Fighting in and around Nagorno-Karabakh is decimating towns and cities, displacing tens of thousands and killing scores. Combatants must cease attacks on populated areas and let humanitarian aid through. International actors, notably the UN and OSCE, should send monitors and push harder for a ceasefire.
Severest escalation since 1994 ceasefire erupted between Armenia and Azerbaijan along front line in Nagorno-Karabakh (NK) conflict zone, raising risk of worsening fighting in Oct. Large-scale fighting 27 Sept erupted as Azerbaijani army attacked Armenian troops located along key sections of 200km-long front line in NK conflict zone: most intense fighting involving tanks, artillery, helicopters, drones and infantry took place south, north and north east of frontline. Fighting reportedly killed dozens and wounded hundreds of military personnel on both sides. Azerbaijan 27 Sept reported taking control of several Armenian positions in southern part of NK conflict zone; de facto leader Arayik Harutyunyan next day said Armenian troops regained control of initially lost positions. Armenia, Azerbaijan and de facto NK entity 27 Sept declared martial law and started to mobilise reserve troops; on both sides, groups of volunteer fighters, mainly veterans of 1992-1994 war in NK, arrived in conflict zone to support fighting. Civilian areas on both sides located close to front line suffered regular attacks, leading to at least 14 civilians killed and dozens wounded, including children. Towns situated far from front line faced artillery, rocket and drone attacks, including Armenian-controlled Stepanakert city 27 and 29 Sept, and Azerbaijani city Naftalan 28 Sept; Armenia 29 Sept reported attack on its town of Vardenis located close to NK conflict zone. Russia, France, Germany, EU, U.S., Iran, Organization for Security and Co-operation in Europe Minsk Group co-chairs and UN Security Council 27-29 Sept called for immediate ceasefire and return to talks. Turkey’s President Erdogan 27 Sept said Ankara would support Azerbaijan “with all means”; Armenia 29 Sept accused Turkey of downing its military jet, but Ankara same day denied its involvement. Reuters 28 Sept reported that Turkey deployed up to 1,000 Turkish-backed Syrian National Army fighters from Syria to Azerbaijan days before outbreak of fighting; Ankara and Azerbaijani President Aliyev 29 Sept separately denied report. Previously, deadly clashes 16-21 Sept broke out along state border between Armenia and Azerbaijan; Armenia 16 Sept reported one soldier killed and Azerbaijan 14-21 Sept reported one killed and two wounded; both countries called on public to prepare for imminent war or to be ready for adversary attack.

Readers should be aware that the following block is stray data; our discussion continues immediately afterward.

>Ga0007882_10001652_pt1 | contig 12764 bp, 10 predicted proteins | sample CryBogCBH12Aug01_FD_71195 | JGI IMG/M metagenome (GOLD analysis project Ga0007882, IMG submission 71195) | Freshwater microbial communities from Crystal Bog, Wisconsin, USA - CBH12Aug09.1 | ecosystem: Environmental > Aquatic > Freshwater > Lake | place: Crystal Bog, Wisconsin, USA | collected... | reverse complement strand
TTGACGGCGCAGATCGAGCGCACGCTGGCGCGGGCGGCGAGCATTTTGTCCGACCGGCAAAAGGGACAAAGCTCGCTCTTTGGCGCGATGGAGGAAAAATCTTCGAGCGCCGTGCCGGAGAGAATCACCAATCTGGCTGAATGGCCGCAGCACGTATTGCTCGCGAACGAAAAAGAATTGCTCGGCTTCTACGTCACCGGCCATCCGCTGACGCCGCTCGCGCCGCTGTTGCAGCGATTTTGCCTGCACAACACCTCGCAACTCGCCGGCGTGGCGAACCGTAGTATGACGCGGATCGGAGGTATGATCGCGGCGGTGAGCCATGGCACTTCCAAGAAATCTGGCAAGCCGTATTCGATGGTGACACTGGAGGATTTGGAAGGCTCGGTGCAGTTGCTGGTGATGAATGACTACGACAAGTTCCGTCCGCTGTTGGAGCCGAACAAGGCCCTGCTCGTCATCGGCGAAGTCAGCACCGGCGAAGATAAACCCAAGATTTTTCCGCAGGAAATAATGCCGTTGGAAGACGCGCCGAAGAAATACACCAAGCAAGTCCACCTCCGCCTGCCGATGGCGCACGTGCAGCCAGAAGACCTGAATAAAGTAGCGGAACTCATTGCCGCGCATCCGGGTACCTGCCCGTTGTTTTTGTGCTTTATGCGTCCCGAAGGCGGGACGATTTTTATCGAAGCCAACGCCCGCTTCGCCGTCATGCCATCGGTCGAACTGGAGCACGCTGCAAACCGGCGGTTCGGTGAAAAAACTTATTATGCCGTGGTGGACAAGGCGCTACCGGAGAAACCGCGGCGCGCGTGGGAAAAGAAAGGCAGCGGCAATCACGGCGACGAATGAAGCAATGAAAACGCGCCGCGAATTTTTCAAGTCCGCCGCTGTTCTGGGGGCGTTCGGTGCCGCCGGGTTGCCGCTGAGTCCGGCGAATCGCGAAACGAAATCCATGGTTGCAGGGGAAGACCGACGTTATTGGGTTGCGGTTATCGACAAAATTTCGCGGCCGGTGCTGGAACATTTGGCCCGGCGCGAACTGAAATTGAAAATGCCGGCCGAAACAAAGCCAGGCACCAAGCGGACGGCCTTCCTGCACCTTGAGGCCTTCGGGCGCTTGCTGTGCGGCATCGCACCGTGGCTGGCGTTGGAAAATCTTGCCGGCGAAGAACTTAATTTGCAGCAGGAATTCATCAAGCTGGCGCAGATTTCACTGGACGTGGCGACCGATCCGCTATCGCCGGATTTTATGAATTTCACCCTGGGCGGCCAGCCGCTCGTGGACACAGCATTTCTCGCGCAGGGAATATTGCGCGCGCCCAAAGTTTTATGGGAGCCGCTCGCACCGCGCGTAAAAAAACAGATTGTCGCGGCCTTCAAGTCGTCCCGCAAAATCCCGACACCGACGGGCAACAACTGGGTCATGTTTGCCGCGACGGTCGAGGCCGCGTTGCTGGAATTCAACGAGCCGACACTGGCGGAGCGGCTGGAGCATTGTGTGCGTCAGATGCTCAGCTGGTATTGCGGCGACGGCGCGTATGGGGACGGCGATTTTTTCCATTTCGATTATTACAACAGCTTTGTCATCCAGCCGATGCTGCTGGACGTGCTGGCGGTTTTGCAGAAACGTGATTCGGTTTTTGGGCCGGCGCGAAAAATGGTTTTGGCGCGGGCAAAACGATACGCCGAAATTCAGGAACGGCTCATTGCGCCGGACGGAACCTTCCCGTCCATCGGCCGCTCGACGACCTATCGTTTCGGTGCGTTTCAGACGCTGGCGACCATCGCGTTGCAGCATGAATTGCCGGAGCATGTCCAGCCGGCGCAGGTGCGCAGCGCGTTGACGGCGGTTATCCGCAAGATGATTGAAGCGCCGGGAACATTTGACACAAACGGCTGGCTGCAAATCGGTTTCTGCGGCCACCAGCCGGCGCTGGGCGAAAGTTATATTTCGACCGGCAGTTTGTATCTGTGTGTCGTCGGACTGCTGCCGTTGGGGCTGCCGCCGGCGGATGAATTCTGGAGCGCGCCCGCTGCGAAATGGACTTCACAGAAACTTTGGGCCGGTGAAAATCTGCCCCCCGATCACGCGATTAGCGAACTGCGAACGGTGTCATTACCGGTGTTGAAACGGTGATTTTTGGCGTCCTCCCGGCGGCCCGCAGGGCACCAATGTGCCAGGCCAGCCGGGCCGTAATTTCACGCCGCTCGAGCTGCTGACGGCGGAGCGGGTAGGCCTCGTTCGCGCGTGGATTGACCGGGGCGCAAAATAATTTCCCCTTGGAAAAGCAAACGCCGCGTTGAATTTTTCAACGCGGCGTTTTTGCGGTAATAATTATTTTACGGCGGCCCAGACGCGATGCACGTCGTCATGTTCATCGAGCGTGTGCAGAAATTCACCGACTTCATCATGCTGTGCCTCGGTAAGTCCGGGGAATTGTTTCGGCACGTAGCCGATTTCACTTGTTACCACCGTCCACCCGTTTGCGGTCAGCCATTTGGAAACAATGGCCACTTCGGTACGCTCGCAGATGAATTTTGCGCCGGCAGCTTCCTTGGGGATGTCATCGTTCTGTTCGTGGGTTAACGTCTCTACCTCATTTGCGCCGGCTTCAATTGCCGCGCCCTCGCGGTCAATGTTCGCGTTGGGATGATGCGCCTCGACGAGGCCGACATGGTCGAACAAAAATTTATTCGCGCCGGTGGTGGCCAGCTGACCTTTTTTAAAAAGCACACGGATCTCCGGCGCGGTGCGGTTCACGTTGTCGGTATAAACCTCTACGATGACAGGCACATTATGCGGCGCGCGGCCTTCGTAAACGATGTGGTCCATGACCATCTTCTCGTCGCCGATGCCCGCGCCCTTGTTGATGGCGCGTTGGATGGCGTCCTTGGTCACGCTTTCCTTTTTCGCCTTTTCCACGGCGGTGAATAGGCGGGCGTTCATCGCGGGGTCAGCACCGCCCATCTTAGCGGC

Fighting in July interrupted what had been a stretch of relative quiet on the Armenia-Azerbaijan border. The incidents underscored how quickly and unexpectedly this front can erupt. The two countries should take better advantage of a hotline created in 2018 to avoid dangerous misunderstandings.
The threat of coronavirus looms large in six self-declared republics that have broken away from post-Soviet states. War and isolation have corroded health care infrastructure, while obstructing the inflow of assistance. International actors should work with local and regional leaders to let life-saving aid through.
If they move quickly, Armenia and Azerbaijan could break out of their long impasse over the disputed territory of Nagorno-Karabakh. They could pursue quiet talks on thorny issues – settlements, peacekeepers and final status – but along separate tracks rather than in a single package.
Rivalry persists between Russia and Turkey in their shared neighbourhood of the Black Sea and the South Caucasus. But Moscow-Ankara relations have warmed overall. Building on their wider rapprochement, the two powers can work together to tamp down flare-ups of regional conflicts.
Armenia and Azerbaijan are once again on collision course along increasingly active front lines in and around Nagorno-Karabakh. Mediators Russia, France and the U.S., should pressure Yerevan and Baku to tone down inflammatory rhetoric, agree to talks and take steps towards peace.
Stronger international engagement is needed to help prevent the deadly conflict between Armenia and Azerbaijan from escalating gravely at a time of internal political tensions in both.
This is a more serious escalation [over Nagorno-Karabakh], much better prepared, with more troops, and happening simultaneously on all parts of the front line.
We are a step away from a large-scale war (between Armenia and Azerbaijan).
At some point there are things that require somebody to set a leadership agenda. [OSCE] can’t do all of that without somebody in charge.
It seems unlikely the [Azerbaijan-Armenia] crisis would escalate, as neither side has territorial claims on northern border areas and the fighting had not spread to Karabakh itself.
The chances for the potential escalation [of the Nagorno-Karabakh conflict] are very high. And the conflict will be more deadly this time, since both sides know each other’s capabilities
[A border clash between Armenia and Azerbaijan] is really very strange and surprising. There have been very few incidents outside Nagorno-Karabakh this year.
In this week’s episode of Hold Your Fire!, Nigar Göksel, Crisis Group’s Turkey director, dissects Turkey’s assertive moves in places ranging from Syria and Iraq to Libya, the eastern Mediterranean, and now Nagorno-Karabakh.
In this week’s episode of Hold Your Fire!, Olesya Vartanyan, Crisis Group’s senior South Caucasus analyst, opens up about how the recent flare-up in Nagorno-Karabakh is affecting her personally. It could be the “big war” between Armenia and Azerbaijan that everyone was dreading would happen.
Online Event to discuss International Crisis Group's briefing "The COVID-19 Challenge in post-Soviet Breakaway Statelets".